By: Ricardo Kaulessar

Originally published at USA TODAY NETWORK

Featured image: Morgan Sarkissian

The United States is crisscrossed by historical trails, both physical and virtual, that follow the journey of the African American experience. There are also trails yet to be blazed.

Naomi Carrier is hoping to see her dream of an Emancipation National Historic Trail realized in her native Texas. The trail would start in Galveston and run 51 miles north to Houston, tracing the path that people newly freed from slavery took after word of emancipation reached them in June 1865 – the occasion now celebrated as Juneteenth.

“We believe in the concept that there should be a trail because our stories are not being told, and this is a way to tell some of those stories,” Carrier said.

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New trails in the making

Carrier spent more than 30 years as a schoolteacher, devoting much of her time educating students about the rich history of African Americans in the Lone Star State. She has not stopped teaching that history since she retired a decade ago, and the proposed trail is a continuation of those efforts.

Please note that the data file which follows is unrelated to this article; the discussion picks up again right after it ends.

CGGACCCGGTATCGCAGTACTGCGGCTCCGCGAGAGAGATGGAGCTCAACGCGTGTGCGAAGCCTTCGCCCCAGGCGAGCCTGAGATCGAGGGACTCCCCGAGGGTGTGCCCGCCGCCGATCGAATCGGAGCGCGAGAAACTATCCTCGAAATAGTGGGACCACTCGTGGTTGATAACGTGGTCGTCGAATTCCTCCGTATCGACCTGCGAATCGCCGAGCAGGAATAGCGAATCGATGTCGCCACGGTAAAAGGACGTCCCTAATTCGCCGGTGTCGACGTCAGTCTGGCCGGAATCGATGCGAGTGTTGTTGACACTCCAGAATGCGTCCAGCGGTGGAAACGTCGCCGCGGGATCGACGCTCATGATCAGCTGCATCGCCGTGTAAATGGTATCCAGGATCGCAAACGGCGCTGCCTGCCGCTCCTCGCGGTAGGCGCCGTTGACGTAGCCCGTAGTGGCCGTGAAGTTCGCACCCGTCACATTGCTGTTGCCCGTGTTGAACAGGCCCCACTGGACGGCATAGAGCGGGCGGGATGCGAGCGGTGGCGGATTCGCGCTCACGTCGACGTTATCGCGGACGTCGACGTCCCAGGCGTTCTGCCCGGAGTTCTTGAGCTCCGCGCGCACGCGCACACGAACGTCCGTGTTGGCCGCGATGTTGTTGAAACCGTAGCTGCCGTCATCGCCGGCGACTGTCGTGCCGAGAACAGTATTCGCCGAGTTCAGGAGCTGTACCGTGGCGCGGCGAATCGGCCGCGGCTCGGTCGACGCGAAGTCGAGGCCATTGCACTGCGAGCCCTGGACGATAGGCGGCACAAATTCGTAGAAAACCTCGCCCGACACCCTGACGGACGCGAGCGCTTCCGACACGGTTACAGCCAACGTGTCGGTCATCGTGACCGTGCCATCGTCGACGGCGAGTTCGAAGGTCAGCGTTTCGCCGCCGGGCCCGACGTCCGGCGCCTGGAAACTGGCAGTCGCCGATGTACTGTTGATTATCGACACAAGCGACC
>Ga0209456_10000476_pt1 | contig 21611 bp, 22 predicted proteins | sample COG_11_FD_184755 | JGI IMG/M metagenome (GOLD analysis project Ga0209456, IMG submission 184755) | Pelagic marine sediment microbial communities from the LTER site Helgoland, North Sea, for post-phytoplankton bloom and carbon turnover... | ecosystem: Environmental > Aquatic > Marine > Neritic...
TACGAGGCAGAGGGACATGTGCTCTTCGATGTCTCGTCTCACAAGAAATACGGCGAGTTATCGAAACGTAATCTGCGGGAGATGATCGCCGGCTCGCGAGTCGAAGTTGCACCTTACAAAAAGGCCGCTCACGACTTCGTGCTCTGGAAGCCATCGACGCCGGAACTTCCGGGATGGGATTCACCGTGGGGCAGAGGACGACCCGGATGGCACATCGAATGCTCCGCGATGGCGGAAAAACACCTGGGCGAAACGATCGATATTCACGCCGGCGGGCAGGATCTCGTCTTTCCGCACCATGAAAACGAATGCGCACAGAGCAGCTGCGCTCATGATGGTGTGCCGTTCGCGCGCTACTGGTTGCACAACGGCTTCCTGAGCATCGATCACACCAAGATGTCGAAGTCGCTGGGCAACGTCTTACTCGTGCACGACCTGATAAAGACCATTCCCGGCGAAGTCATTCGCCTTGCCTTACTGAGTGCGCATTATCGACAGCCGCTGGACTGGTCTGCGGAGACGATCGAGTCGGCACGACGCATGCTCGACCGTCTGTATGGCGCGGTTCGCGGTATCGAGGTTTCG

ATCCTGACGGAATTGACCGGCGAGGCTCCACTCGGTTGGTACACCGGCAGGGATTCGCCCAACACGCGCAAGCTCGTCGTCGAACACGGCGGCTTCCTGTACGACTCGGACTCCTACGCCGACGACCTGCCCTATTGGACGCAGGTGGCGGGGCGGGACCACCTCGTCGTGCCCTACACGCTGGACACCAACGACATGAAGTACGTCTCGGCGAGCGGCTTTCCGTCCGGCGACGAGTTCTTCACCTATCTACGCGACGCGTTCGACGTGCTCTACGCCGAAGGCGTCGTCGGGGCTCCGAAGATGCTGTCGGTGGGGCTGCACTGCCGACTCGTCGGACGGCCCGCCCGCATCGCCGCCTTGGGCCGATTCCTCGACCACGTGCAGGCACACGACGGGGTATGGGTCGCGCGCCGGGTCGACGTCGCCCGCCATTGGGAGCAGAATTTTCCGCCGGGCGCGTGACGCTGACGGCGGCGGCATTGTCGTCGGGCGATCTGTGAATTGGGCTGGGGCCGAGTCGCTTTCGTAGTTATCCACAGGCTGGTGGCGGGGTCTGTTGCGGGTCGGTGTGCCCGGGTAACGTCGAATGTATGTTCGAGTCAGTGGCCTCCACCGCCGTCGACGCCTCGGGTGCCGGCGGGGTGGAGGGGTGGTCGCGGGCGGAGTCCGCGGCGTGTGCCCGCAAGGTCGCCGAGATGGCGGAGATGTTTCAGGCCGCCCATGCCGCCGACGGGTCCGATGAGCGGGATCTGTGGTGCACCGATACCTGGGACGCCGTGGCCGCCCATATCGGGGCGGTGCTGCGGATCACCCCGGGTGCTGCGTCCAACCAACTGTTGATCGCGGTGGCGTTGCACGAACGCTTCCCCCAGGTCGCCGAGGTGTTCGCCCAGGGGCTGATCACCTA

“The impetus for the Emancipation Trail is that Texas Black history is virtually unknown,” Carrier said. Among the events, she points to the Battle of Palmito Ranch, considered by many to be the last Civil War battle, which was fought in Texas in May 1865.

If designated by Congress after a study by the National Park Service by the end of 2023, it would be the second national historic trail centered on African American history. The first was the Selma to Montgomery National Historic Trail in Alabama, marking the 1965 voting rights marches. 

Meanwhile, in New Jersey, state legislator Antwan McClellan is also looking forward to a new historic trail. 

McClellan was the lead sponsor of a bill, recently signed into law by New Jersey Gov. Phil Murphy, to create the New Jersey Black Heritage Trail. The bill authorizes the placement of historical markers at important sites throughout the state, as well as a dedicated website that plots out a virtual trail and travel itineraries for visitors.

Pillip Howard/David Hall’s Home Selma to Montgomery trail in Alabama

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